The Topic of This Month Vol.17 No.4 (No.194)

Cholera, Japan, 1994-1995

El Tor cholera originating from Sulawesi (former Celebes) Island spread to neighboring countries from around 1961 and in a very short time appeared in Thailand, Bangladesh, and India. This was the beginning of the seventh cholera pandemic.@Later, the epidemic expanded to the whole areas of Asia including Southeast, the Middle and Near East, Africa, Europe and America, and further to Latin America.@Although it has already been 35 years since this cholera pandemic started, no sign of extinction can be seen yet.

Cholera incidents in Japan before 1976 used to be restricted to returnees from such cholera-prevailing areas as Southeast Asia and India, whereas, since 1977, it has been occurring among those who have never traveled abroad (Fig. 1). Some of the noticeable incidents of cholera in this country were the one having occurred in 1977 in Arida City, Wakayama Prefecture, in which the source of infection was ascribed to a returnee from a cholera-prevailing area and another one having occurred in 1978, in which lobster served at a wedding parlor, Ikenohata, Taito-ku, Tokyo, was incriminated. In 1989, there was another outbreak in Nagoya City, Aichi Prefecture involving patients living in such wide areas as Aichi, Ehime, Tokyo, Shizuoka, Gunma, and Niigata Prefectures and Kyoto City. In 1991, occurred a Tokyo Metropolitan cholera outbreak, which mass media reported to have been caused by hen clams gathered in Tokyo Bay, bringing about a cholera panic.

The cholera incidents in 1994 numbered 114, of which 90 (79%) were imported ones and the other 24 (21%) domestic ones. The incidents outnumbered only slightly those in the preceding year (102), but the increase in domestic cases was striking (three in 1993 and 24 in 1994).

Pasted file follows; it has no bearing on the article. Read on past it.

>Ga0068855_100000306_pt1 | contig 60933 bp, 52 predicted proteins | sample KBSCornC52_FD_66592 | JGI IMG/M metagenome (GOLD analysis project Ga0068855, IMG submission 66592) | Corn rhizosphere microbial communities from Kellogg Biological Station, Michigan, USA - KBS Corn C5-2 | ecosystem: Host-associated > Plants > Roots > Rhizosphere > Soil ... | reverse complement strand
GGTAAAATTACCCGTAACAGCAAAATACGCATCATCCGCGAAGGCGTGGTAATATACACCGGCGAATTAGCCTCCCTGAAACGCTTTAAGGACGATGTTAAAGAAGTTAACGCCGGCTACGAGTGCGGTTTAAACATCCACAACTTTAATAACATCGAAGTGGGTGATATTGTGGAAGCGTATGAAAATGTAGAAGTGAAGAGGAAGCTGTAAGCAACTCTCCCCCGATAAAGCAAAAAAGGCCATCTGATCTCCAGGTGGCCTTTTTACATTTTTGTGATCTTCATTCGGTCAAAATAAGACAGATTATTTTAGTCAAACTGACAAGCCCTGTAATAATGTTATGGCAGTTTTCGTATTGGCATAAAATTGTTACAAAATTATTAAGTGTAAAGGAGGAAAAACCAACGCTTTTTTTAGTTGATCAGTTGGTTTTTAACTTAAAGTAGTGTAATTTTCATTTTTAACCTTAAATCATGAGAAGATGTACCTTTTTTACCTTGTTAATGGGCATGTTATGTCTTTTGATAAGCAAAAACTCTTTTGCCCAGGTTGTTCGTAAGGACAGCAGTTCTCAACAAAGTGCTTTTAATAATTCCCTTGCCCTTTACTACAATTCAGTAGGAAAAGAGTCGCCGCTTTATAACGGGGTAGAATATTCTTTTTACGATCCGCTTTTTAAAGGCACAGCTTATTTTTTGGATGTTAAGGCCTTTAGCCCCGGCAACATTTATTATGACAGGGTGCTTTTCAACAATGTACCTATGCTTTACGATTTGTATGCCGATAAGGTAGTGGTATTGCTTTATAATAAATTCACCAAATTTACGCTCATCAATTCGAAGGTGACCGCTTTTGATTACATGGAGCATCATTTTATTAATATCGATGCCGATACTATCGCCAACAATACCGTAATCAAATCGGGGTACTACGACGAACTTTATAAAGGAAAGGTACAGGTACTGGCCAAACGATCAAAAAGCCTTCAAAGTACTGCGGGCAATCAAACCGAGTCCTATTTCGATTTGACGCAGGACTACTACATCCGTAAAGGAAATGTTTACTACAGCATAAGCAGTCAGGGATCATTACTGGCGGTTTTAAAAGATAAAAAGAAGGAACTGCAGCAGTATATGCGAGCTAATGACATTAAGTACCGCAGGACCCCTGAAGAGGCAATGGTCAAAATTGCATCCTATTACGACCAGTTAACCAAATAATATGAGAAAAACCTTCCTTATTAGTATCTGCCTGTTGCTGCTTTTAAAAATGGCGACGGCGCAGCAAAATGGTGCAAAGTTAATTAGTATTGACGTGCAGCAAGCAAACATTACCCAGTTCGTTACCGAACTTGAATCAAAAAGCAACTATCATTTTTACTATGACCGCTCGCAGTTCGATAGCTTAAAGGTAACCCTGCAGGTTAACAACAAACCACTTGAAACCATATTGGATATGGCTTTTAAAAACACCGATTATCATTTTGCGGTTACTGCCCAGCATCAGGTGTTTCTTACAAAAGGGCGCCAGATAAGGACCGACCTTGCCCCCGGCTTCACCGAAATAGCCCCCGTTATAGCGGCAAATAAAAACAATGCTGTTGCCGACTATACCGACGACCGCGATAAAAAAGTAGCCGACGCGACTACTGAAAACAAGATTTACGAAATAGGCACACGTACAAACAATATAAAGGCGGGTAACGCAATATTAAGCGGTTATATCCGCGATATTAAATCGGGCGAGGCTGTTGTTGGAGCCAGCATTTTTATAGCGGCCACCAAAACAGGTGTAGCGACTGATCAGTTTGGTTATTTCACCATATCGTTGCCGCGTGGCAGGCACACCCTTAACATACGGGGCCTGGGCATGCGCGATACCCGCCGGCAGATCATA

In 1995, the total incidents numbered 372, showing an unusual increase. Of these incidents, imported ones numbered 341 (92%) and domestic ones 31 (8%) (see p. 77 of this issue). The incidents were the largest in number since the first invasion of this country with El Tor cholera.

Cholera patients were found almost every year among the returnees from Indonesia, where El Tor cholera had first been recognized; 20 in 1985, 39 in 1991, eight in 1992, 16 in 1993, and 25 in 1994. After February 1995, cholera broke out among the returnees who joined sight-seeing tour groups to Bali Island, and by the end of December patients (278) and carriers (18), living in 37 different prefectures, totaled 296. Of these, 259 cases (88%) collectively arose during two months, February (154 cases) and March (105 cases) (Fig. 2). During April and May, however, the cholera cases originating from Bali Island decreased abruptly. Although a tendency of a slight increase was seen in June (nine cases), July (19 cases), and August (five cases), only one case was found after September. The cases among Bali returnees accounted for 80% of the total cholera cases (372) in 1995.Three patients acquiring cholera on Bali Island were reported also in Australia (see IASR, Vol. 16, No. 10, 1995). It is presumed that cholera was latently prevailing on Bali Island from the beginning of 1995.

On the other hand, sporadic domestic cases among those who had never been abroad were seemingly increasing from the preceding year and further increased in 1995 (31 cases). Surveillance of fish and shellfish specimens (17,001) carried out at quarantine stations in 1995 detected cholera-toxin-producing V. cholerae O1 from two prawn specimens imported from India. No one can rule out the possibility that imported fish and shellfish which were contaminated with V. cholerae O1 but evaded quarantine were associated with these sporadic cases. Since increased sporadic cases may possibly trigger cholera epidemics, the trend of such sporadic cases will have to be more strictly monitored.

Incidence of Vibrio cholerae O139 in Japan. A large-scale epidemic of new cholera due to V. cholerae O139 emerged in India in the latter half of 1992. The new cholera spread swiftly to neighboring countries and it was found in Southeast Asia already in 1993.

In 1993, V. cholerae O139 was isolated also in this country from two cases returning and another visiting from the Indian Subcontinent, all suffering from diarrhea. In the next year, 1994, additional eight cases were recognized among returnees, two from India, another from Bangladesh, other four from Thailand, and the other one from China. In 1995, however, no more case was found at all. Table 1 summarizes the four cases reported after May 1994 (the cases reported before April 1994 were summarized in IASR, Vol. 15, No. 6, 1994).

At present, cholera due to V. cholerae O139 is showing a tendency to decrease in the Indian Subcontinent, whereas to increase in Thailand and other Southeast Asian countries and China. Therefore, the trend of its incidents will require thorough monitoring.

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